What a week it has been! My last post got the most hits I’ve ever seen on any of my blogs, and a couple of days later the BBC World Service contacted me asking could they do a phone interview with me on fat prejudice and discrimination, particularly in relation to airline seating.
Unfortunately they left the messages at midnight my time, wanting an interview at about 2am from what I could see, and of course I was tucked up in bed by that time and didn’t get the messages until the next morning. But it was still quite a delight that they contacted me at all.
So, tonight I wanted to talk a little bit about friendships of fat folk. (Alliteration!) I saw a post over on Fatadelic on Fat Women, Social Denigration and Social Rituals that really got me thinking about some of the “friendships” I’ve had in the past and how that has changed a lot as I’ve found my confidence and strong self esteem. There was also another post somewhere, which I’ve sadly lost the link for, on a bridezilla who ditched one of her bridesmaids because she was fat and would “ruin the photographs”.
I wanted to talk a bit more about the friends we have as fat women in particular, and how our non-fat friends can stay our friends/be good friends.
Because we fats are plagued with low self esteem and confidence, we often tend to accept behaviour from “friends” that many other people would not accept. I knew I certainly have in the past. Right from downright nastiness (the bridezilla I was bridesmaid for who said to another bride, in front of me and the other plus sized bridesmaid “You’re so lucky to have thin bridesmaids.”), to insensitivity (the older female friend who said “You’re so lucky, fat people don’t wrinkle.”) to those who mean well, but are casting their own insecurities on to you, and not being supportive of you (“Are you sure you should be into this fat acceptance thing? I worry that you’re just using it as an excuse not to diet and exercise.”) Quite often, we accept this because we think we deserve to be treated this way, after all, aren’t we fat? Shouldn’t we be grateful for the friendships we have. Maybe nobody will be our friend if we’re fat and don’t accept how people treat us.
Well, I’m here to tell you that if you love yourself, regardless of your body shape and size, and only surround yourself with people who treat you well, you WILL have fantastic friends, no matter what your size or shape.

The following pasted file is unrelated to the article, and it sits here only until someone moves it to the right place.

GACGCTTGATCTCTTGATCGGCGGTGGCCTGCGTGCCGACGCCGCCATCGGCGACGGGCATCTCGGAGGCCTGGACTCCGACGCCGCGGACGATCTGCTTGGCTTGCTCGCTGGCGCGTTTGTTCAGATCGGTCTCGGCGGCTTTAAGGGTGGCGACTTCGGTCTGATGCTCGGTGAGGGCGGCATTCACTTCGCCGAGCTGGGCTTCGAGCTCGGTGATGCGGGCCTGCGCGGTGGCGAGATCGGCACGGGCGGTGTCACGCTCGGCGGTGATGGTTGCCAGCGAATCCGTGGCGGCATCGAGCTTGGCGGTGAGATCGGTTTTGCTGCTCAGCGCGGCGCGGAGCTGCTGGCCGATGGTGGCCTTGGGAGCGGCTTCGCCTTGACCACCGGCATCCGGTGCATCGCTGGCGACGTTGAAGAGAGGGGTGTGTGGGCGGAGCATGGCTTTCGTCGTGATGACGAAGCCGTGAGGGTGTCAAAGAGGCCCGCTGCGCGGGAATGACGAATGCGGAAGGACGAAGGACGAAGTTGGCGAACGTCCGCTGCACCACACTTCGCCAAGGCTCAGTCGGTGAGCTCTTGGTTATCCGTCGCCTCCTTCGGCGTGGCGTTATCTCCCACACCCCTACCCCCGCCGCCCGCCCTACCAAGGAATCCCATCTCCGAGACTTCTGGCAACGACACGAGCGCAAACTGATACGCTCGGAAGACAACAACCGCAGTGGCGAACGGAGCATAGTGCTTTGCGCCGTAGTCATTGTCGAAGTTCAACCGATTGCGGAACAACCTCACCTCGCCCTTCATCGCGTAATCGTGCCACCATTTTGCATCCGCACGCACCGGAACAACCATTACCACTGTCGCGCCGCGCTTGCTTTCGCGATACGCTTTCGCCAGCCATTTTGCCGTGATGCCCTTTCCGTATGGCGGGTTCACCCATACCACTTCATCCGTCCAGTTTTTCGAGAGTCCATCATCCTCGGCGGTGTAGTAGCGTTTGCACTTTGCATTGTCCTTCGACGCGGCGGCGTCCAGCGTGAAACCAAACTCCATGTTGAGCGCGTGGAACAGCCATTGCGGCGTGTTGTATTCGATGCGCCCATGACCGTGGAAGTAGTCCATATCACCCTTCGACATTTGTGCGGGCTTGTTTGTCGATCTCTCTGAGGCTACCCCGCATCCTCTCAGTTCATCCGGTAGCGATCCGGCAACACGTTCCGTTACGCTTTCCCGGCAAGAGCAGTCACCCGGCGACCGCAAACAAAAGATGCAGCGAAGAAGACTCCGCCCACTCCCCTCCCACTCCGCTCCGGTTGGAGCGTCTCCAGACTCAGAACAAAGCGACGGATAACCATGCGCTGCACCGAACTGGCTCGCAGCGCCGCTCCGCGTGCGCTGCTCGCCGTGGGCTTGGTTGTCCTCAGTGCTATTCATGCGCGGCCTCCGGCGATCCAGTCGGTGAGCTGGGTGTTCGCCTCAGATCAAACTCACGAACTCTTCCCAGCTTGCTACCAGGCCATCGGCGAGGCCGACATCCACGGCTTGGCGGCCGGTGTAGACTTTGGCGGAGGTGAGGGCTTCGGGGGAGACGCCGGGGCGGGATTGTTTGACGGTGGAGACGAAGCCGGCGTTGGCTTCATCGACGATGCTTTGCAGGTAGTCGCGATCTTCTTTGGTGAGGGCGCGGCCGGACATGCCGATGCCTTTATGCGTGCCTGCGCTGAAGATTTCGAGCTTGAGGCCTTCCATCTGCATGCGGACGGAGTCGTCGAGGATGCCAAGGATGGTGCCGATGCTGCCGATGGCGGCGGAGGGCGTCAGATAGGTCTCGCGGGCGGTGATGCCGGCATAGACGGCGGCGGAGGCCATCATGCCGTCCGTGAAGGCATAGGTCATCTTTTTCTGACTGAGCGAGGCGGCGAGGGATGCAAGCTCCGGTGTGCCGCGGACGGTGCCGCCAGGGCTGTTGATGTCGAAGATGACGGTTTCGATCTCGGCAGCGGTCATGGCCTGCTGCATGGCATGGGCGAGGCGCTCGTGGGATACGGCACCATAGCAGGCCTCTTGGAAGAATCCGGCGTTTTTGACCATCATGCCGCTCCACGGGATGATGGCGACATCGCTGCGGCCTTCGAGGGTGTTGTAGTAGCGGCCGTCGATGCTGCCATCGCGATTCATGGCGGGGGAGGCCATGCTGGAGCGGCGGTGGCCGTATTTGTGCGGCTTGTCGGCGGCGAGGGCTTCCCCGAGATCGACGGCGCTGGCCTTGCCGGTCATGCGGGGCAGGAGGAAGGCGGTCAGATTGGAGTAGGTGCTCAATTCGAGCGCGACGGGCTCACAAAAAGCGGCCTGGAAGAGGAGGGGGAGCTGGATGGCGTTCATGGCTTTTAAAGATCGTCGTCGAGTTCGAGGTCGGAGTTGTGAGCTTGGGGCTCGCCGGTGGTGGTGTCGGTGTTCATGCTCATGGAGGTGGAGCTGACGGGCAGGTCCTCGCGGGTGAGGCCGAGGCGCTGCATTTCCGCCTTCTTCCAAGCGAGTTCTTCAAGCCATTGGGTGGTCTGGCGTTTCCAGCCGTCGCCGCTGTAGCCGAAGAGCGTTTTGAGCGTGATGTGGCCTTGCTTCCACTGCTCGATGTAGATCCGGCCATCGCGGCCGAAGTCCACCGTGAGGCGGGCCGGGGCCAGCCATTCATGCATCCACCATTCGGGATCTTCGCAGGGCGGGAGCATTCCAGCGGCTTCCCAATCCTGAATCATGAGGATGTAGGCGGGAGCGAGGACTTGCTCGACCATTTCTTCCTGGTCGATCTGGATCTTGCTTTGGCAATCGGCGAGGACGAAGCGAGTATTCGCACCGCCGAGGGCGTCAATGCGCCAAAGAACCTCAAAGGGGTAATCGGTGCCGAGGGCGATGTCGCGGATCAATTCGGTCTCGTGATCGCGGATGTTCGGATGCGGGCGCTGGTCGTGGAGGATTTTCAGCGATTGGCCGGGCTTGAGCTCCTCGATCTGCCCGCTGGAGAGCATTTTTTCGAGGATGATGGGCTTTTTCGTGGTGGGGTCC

There is nothing selfish or conceited about holding the expectation that your friends will be supportive and respectful of you. After all, isn’t that who friends are? Your support crew? When I think of the amazing friends I have now in my life, especially in comparison to those I had when I was younger and lacking in self esteem, they are my ultimate support crew, as I try to be theirs. I honestly never would have believed that I would have friends like I have now back a few years ago, because I really didn’t think those kind of awesome people would like me, a horrible fatty.
To those of you out there who are non-fat friends of fatties, firstly, you’re awesome! Awesome for not buying into the shallow shit that so many other people do, those charming folks who seem to think they’re better than someone just because of the size or shape of their body. But I have a few things I’d like to ask you to remember when being a friend of a fatty.
- Please don’t criticise your body. Not only does it do you no good, but how do you think it makes your fat friend feel when you say your smaller body is “too fat”?
- Please don’t talk about how “sinful” or “naughty” food is. Food has no moral value, and when you refer to food in this way, it implies that your fat friend is sinful or bad for eating at all.
- Suggesting your fat friend should find more “flattering” clothes is a big no-no. Flattering usually means “hides your fat” or “makes you look thinner”. Fat people don’t have to hide their bodies away or not wear certain things because they don’t make them look thinner. If you like an outfit that a fat friend is wearing, say so. Otherwise, it’s best to stay Mum.
- Don’t exclude your fat friends from events and activities under the assumption that they won’t be able to keep up or participate. Ask them. They’ll say no thank you if they don’t want to participate.
- If someone insults your fat friend in front of you, or engages in douchebag behaviour towards your fat friend, speak up if you can. If it’s not safe to do so, make your your fat friend knows that you are horrified at this and that they have your support. One of the worst things I suffered for many years were “friends” that would either laugh along, go quiet and pretend it never happened or suggest I was overreacting to douchebag behaviour. It was always so hurtful.
- Most of all, remember that your fat friend has probably had a whole lot of shit heaped on them for a long time just for having a fat body. Some understanding and support will go a long, long way!
I am sure there are a lot of other things that my fellow fatz out there appreciate from their friends. Feel free to leave them in the comments if you have any to add.
What I guess it all boils down to for me is that the best thing that ever happened to me was the realisation that I am a worthy person to have good, caring, supportive friends, and that I don’t have to settle for people who use me to either make themselves feel better about themselves, or people who feel sorry for me.
Real friends are awesome, but faux friends just aren’t worth the time and energy.